Las Vegas Sun

October 21, 2017

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Rezoning plans for southwest schools on the table


Richard Brian

Sharon Dattoli, right, director of demographics and zoning for the Clark County School District, listens as Sig Rogich sixth-grader Lindsey Drewes, 12, talks about why she doesn’t want change schools during Tuesday’s public input meeting at Durango High School.

School boundary meeting

Sharon Dattoli, right, director of demographics and zoning for the Clark County School District, listens as Richard Taylor, whose child attends Sig Rogich Middle School, speaks during a public input meeting Tuesday about school attendance boundaries at Durango High School. Launch slideshow »

Maps - Elementary Schools

Note: The colored sections indicate new boundaries, and the thick lines indicate current boundaries.

After more than two hours of discussing the future zoning status of nearly 30 schools in the southwest region, the parents who were at Durango High School for Tuesday night's input session on attendance boundaries agreed on at least one thing: They don't want changes.

Even when brand-new schools were involved -- requiring the commission to draw initial zoning lines -- parents still implored the School District zoning panel to not let their school change.

Tuesday's meeting was one of five hosted by the Clark County School District's Attendance Zone Advisory Commission to gain parent feedback before it recommends new boundaries to the School Board. The commission will decide Thursday which proposals it is sending to the School Board during a 9:30 a.m. meeting at the Edward A. Greer Education Center's board room, 2832 E. Flamingo Road.

Henderson schools were discussed Monday at a forum at Foothill High School.

Elementary schools in Summerlin were one of the most heated topics of discussion. Schools that might see changes include Batterman, Bonner, Roger Bryan, Christensen, Decker, Derfelt, Diskin, Gray, Hayes, Jacobson, Kim, Ober, Piggott, Rogers and Staton elementary schools.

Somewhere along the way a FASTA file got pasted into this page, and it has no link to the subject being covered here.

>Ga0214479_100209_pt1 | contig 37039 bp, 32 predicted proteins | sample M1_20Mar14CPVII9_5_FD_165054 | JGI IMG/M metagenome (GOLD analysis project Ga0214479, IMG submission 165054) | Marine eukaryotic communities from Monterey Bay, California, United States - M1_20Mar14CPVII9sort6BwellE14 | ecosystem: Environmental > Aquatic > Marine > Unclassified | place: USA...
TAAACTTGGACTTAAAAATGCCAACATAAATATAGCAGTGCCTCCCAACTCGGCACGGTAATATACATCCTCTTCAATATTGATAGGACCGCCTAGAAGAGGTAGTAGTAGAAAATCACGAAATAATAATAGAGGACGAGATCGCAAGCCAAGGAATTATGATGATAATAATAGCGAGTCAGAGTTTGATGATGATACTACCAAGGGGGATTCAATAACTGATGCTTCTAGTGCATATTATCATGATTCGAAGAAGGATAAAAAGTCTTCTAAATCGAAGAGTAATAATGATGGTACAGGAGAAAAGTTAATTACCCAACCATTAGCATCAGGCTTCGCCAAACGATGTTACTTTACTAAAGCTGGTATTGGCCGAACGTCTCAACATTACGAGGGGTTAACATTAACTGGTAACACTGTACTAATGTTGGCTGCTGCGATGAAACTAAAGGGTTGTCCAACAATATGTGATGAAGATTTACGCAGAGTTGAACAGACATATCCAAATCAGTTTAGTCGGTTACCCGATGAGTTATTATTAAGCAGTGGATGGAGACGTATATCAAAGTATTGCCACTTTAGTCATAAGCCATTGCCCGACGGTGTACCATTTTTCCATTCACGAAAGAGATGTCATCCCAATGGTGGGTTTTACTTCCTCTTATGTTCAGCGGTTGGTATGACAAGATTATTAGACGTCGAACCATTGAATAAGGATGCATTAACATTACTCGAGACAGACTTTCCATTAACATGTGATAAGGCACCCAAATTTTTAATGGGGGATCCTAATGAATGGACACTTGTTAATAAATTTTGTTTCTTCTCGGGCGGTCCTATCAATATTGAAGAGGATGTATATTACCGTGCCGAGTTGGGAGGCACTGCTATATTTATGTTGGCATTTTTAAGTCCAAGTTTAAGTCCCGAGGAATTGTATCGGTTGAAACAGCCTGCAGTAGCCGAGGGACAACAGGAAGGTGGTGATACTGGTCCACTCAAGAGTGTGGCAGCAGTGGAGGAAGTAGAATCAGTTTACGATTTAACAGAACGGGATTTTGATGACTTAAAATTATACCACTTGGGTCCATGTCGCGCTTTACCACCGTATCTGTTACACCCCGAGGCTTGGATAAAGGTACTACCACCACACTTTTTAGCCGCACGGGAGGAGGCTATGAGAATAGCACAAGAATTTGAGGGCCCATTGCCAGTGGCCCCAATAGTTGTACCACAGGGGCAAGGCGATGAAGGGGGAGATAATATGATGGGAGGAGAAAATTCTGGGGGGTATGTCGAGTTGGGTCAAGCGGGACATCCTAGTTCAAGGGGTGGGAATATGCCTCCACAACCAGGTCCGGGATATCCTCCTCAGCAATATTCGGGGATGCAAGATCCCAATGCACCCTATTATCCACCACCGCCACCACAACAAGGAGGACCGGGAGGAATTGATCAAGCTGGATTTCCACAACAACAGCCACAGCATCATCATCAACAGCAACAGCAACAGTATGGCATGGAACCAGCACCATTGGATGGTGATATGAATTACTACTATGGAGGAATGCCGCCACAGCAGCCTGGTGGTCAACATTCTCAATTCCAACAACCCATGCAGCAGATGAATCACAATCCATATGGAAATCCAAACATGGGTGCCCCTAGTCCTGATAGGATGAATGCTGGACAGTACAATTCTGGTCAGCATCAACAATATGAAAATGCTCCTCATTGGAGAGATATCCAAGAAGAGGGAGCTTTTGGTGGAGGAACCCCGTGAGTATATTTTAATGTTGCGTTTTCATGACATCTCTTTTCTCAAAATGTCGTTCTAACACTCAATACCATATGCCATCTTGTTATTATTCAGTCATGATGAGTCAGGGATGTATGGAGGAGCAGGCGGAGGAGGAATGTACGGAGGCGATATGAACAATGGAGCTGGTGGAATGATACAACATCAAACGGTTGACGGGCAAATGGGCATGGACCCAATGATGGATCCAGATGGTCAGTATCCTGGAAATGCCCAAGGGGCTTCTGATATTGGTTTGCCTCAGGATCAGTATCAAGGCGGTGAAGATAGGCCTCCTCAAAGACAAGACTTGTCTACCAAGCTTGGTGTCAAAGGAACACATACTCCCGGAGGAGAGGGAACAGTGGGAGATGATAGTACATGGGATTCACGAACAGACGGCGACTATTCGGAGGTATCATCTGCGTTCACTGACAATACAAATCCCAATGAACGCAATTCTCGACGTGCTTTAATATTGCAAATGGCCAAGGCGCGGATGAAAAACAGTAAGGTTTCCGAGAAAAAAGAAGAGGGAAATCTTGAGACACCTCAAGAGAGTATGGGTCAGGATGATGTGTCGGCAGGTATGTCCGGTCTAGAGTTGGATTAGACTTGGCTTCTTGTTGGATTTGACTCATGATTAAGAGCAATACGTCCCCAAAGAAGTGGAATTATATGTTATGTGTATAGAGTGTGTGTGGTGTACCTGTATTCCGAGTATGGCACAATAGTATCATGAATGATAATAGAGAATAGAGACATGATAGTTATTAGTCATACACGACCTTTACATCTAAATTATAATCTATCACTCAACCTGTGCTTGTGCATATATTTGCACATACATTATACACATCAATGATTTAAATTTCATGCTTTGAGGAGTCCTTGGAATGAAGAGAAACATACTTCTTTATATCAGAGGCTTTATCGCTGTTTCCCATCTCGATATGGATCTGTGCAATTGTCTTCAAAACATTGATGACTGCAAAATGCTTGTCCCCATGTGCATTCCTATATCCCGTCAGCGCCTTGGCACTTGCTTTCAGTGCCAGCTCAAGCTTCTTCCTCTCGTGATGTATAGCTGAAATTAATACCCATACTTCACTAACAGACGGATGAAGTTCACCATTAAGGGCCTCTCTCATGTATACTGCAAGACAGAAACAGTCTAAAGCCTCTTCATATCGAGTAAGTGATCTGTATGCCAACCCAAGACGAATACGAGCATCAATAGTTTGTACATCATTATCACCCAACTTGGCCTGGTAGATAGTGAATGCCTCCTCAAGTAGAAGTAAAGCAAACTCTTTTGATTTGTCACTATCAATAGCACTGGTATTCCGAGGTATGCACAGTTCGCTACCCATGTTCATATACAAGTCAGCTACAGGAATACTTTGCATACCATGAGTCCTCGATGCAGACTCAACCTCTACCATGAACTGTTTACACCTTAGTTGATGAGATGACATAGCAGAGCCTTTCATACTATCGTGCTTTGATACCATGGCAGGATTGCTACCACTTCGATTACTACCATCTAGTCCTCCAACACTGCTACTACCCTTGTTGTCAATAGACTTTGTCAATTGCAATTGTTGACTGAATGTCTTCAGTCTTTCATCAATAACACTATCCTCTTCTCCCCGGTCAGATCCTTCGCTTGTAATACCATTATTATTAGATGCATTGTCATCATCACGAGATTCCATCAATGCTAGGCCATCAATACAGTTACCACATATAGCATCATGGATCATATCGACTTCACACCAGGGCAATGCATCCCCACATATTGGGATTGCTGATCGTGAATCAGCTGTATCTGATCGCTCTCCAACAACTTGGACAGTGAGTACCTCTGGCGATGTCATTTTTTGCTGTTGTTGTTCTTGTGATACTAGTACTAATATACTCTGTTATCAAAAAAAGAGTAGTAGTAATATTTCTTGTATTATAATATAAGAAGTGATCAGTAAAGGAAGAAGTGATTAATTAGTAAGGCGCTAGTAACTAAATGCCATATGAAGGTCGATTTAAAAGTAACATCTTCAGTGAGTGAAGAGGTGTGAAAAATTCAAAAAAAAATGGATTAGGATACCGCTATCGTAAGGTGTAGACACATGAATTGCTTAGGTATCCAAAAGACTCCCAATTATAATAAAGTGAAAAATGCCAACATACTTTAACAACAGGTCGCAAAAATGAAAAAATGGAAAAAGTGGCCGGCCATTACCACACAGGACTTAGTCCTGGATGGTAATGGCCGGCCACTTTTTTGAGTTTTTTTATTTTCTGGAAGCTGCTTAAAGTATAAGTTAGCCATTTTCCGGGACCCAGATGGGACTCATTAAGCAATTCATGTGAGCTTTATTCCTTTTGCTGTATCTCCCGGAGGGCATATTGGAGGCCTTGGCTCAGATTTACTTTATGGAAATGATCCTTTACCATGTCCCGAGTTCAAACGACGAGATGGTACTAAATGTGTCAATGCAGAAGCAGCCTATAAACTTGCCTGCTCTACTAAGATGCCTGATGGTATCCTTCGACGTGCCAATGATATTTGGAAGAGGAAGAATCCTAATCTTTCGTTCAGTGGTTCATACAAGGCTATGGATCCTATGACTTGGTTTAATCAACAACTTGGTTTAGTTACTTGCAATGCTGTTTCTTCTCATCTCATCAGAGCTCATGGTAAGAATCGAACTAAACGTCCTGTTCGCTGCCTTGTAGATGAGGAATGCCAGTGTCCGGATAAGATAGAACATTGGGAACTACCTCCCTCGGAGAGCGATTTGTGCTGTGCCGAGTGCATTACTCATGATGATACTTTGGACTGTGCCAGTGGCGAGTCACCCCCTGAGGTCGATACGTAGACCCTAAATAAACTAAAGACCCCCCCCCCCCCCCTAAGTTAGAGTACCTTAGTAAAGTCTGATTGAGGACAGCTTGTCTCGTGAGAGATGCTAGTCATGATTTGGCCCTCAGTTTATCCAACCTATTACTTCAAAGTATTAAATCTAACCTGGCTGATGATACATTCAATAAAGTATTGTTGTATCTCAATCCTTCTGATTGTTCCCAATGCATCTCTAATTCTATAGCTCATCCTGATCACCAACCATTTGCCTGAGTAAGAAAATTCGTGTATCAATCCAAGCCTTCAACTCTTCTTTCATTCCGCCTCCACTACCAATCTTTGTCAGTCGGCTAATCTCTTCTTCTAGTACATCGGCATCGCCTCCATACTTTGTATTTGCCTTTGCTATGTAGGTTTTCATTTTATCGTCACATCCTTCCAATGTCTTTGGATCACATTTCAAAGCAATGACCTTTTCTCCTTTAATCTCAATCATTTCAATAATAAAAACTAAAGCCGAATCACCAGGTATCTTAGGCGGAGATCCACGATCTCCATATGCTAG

Elementary schools further south were also discussed, including Alamo, Forbuss and Steele, to make room for the soon-to-open Mark L. Fine Elementary School.

Middle schools up for discussion were Canarelli and Faiss, as well as Johnson and Rogich.

Bonanza and Palo Verde were the two high schools with zoning switches on the table Tuesday night.

Parents from Bonner Elementary, recently awarded empowerment school status, came in force to express their distaste for one of the three suggestions, which would move nearly 100 students to Staton or Piggott Elementary. The other two suggestions do not affect Bonner or Staton.

Bonner is 14 percent over capacity and Staton is 4 percent over.

In addition to the Bonner students losing the benefits of attending an empowerment school, which allows a principal to have a larger operating fund and greater control over how it's spent, parents were concerned about the move to Piggott. If approved, students living south of the fairway between Fort Apache Road and Hualapai Way would need to cross Charleston Boulevard to get to school -- a danger that most parents in attendance weren't happy about.

"My major concern is the safety issue," parent Chris McInnis said, noting the School District would need to supply buses and make the affected area on Charleston a school zone to ensure the safety of students.

"Children who miss the bus will cross Charleston," he said.

Parents and teachers at some of the other elementary schools being considered for possible changes were also in attendance.

Susan Shevlin, a teacher at Diskin, came on behalf of teachers and the community at her school. It currently operates on a year-round schedule, and many parents don't speak English as their first language.

Having a year-round schedule ensures the children are well-fed and watched, and parents have the opportunity to take part in an English as a Second Language course after school, which many choose to do, she said.

"Many parents have lost their homes, but they've moved to nearby apartments to stay with us," Shevlin said.

Two proposals affect Diskin, moving more than 150 students from the school, which would put it on a nine-month schedule, Shevlin said. That would easily affect the livelihood of that community, she said.

About 50 parents were present to give input on the proposals that could move thousands of students, but many will have a second opportunity tomorrow. Because the proposals cross region lines, parents of students at the Summerlin and nearby schools may also attend tomorrow's forum at 6 p.m. at Cimarron-Memorial High School, 2301 N. Tenaya Way.

Elementary schools directly north of Summerlin will also be discussed tomorrow. Those schools are: Allen, Bilbray, Conners, Darnell, Deskin, Eisenberg, Kahre and Tobler, to establish an attendance zone for the soon-to-open Henry and Evelyn Bozarth Elementary School, as well as to discuss ways to even out attendance at the other schools, which range from 29 percent over capacity to 23 percent under.

Frances Vanderploeg can be reached at 990-2660 or [email protected].

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